Though it's estimated that nearly half of U.S. households aren't saving for retirement, the country's highest earners are doing a seemingly decent job. As of 2013, the top 1% of U.S. households had $1.08 million or more set aside for retirement, according to data from the Economic Policy Institute. And that's a good thing, because it's the wealthy who stand to get hurt the most by counting on Social Security.
Social Security won't cut it for the rich
Relying on Social Security in the absence of independent savings is a bad move, no matter how much you earn. But it's especially dangerous for those with the top salaries out there. Social Security will replace about 40% of the typical worker's pre-retirement income. For households earning $150,000 or more, however, that percentage drops to just 27% on average.
Why is this significant? Most retirees need roughly 80% of their former income to live comfortably in retirement. The less of that figure Social Security represents, the more savings you'll need to compensate.
Let's assume you earn $200,000 a year and plan to retire at your full retirement age. For the current year, the maximum Social Security benefit payable at full retirement age is $2,788 per month. Over a 12-month period, that's $33,456. However, if you're looking to replace 80% of a $200,000 salary, you'll need $160,000 a year, which means $126,544 will need to come from savings each year.
Now if you have several million dollars sitting in your nest egg, you're in pretty decent shape. But if you have a mere $1.5 million, and you assume a 4% annual withdrawal rate, which has long been the standard, that gives you just $60,000 of income -- only half of what you might need to live comfortably.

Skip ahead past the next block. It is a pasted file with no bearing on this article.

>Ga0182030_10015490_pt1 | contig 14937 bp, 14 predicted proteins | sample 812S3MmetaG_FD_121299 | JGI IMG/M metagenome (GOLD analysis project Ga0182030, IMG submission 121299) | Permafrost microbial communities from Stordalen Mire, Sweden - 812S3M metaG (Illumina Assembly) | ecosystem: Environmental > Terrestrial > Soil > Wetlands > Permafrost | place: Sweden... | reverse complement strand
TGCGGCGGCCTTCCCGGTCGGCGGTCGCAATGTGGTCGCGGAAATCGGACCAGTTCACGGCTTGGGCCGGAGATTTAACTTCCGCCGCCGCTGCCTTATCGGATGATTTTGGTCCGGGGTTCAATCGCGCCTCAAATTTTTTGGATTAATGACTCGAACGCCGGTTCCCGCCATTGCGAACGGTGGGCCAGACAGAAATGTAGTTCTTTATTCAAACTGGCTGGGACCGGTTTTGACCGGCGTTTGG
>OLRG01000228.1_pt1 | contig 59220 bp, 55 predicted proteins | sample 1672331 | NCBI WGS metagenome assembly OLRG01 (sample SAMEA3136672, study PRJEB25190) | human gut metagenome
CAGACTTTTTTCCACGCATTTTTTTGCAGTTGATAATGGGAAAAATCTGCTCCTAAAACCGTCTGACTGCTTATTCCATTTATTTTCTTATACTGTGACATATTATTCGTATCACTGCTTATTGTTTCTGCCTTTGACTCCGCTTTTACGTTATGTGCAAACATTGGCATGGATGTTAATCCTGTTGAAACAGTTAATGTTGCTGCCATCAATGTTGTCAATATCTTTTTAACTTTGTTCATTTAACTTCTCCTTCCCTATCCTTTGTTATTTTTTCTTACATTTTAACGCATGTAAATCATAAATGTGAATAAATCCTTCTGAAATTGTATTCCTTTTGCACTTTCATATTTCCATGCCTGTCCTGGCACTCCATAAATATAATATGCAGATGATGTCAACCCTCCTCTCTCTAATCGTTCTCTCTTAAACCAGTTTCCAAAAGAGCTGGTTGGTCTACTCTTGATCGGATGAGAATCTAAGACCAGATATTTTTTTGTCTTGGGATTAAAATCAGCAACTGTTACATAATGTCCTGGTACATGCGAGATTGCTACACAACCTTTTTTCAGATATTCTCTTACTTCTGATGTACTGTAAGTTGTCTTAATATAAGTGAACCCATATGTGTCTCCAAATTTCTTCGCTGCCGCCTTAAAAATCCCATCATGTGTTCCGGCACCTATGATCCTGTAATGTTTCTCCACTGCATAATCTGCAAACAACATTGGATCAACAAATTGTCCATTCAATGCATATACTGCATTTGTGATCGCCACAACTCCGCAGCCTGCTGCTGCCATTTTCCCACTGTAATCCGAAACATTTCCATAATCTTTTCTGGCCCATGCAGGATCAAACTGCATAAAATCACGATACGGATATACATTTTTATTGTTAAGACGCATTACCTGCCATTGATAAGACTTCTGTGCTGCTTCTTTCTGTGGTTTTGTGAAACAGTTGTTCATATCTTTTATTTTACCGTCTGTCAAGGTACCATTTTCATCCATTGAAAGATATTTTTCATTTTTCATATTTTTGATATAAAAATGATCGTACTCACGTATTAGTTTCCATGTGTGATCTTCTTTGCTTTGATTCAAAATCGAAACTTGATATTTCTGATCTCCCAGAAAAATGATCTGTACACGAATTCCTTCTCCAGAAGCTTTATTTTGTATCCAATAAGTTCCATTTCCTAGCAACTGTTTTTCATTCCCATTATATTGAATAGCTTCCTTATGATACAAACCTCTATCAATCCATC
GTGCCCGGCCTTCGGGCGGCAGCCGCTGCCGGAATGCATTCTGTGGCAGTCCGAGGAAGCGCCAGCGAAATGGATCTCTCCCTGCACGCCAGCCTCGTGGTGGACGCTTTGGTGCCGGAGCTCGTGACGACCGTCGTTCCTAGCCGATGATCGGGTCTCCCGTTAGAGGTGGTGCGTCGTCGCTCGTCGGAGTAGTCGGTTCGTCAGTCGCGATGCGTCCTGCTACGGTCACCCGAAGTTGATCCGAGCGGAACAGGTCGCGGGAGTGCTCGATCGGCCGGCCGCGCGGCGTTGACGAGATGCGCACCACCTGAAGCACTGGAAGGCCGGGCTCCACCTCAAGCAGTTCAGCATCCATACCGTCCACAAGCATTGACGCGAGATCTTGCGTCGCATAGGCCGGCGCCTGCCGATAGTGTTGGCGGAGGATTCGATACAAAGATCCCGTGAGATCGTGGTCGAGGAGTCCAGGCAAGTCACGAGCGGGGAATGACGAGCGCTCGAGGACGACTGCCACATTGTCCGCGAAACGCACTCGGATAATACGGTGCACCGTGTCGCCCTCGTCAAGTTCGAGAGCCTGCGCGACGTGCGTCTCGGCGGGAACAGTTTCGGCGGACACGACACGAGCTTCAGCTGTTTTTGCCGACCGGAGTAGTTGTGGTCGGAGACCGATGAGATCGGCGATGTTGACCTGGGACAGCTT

Of course, there are other means of generating income in retirement aside from tapping your nest egg and collecting Social Security. You might choose to continue working in some capacity and earn extra cash that way. Or, you might own a property you can monetize. But if those aren't options, and you're counting on your nest egg and Social Security alone, then you may need to ramp up your savings game significantly during your career if you want to maintain the comfortable lifestyle you've gotten used to.
Committing to building wealth
To hear that a $1.5 million nest egg may not cut it in retirement is no doubt discouraging. But if you're a higher earner, it means you have a real opportunity to max out your 401(k), assuming you have access to one, and build a substantial amount of savings over time.
Imagine you don't even start setting money aside for the future until age 30 and retire at 67. If you contribute the current annual maximum (which is $18,500 for workers under 50, and $24,500 for those 50 and older) during that period, and your investments bring in an average annual 7% return (which is actually a bit below the stock market's average), you stand to accumulate over $3.15 million dollars. If we apply a 4% withdrawal rate from savings, that gives you $126,000 a year in income -- the amount we were aiming for in our example above.
Furthermore, while maxing out a 401(k) might be a lofty goal for someone who's an average earner, if you're making $200,000 a year, you're talking about saving roughly 9% to 12% of your income, which isn't an unreasonable percentage.
Of course, if you're a high earner who's used to living well below your means, you may not need the 80% replacement income most people require. For example, if you're earning $200,000 annually but only spend about $7,000 a month on living expenses, you can probably get away with less in retirement, assuming you don't have plans to globetrot or live it up as a senior. But if that's not the case, you'll need to really work on maximizing that 401(k). Social Security will provide some income for you in retirement, but depending on your earnings, those monthly benefits could end up being negligible. You're better off saving for your own future so that you get to enjoy the good life you've worked so hard for.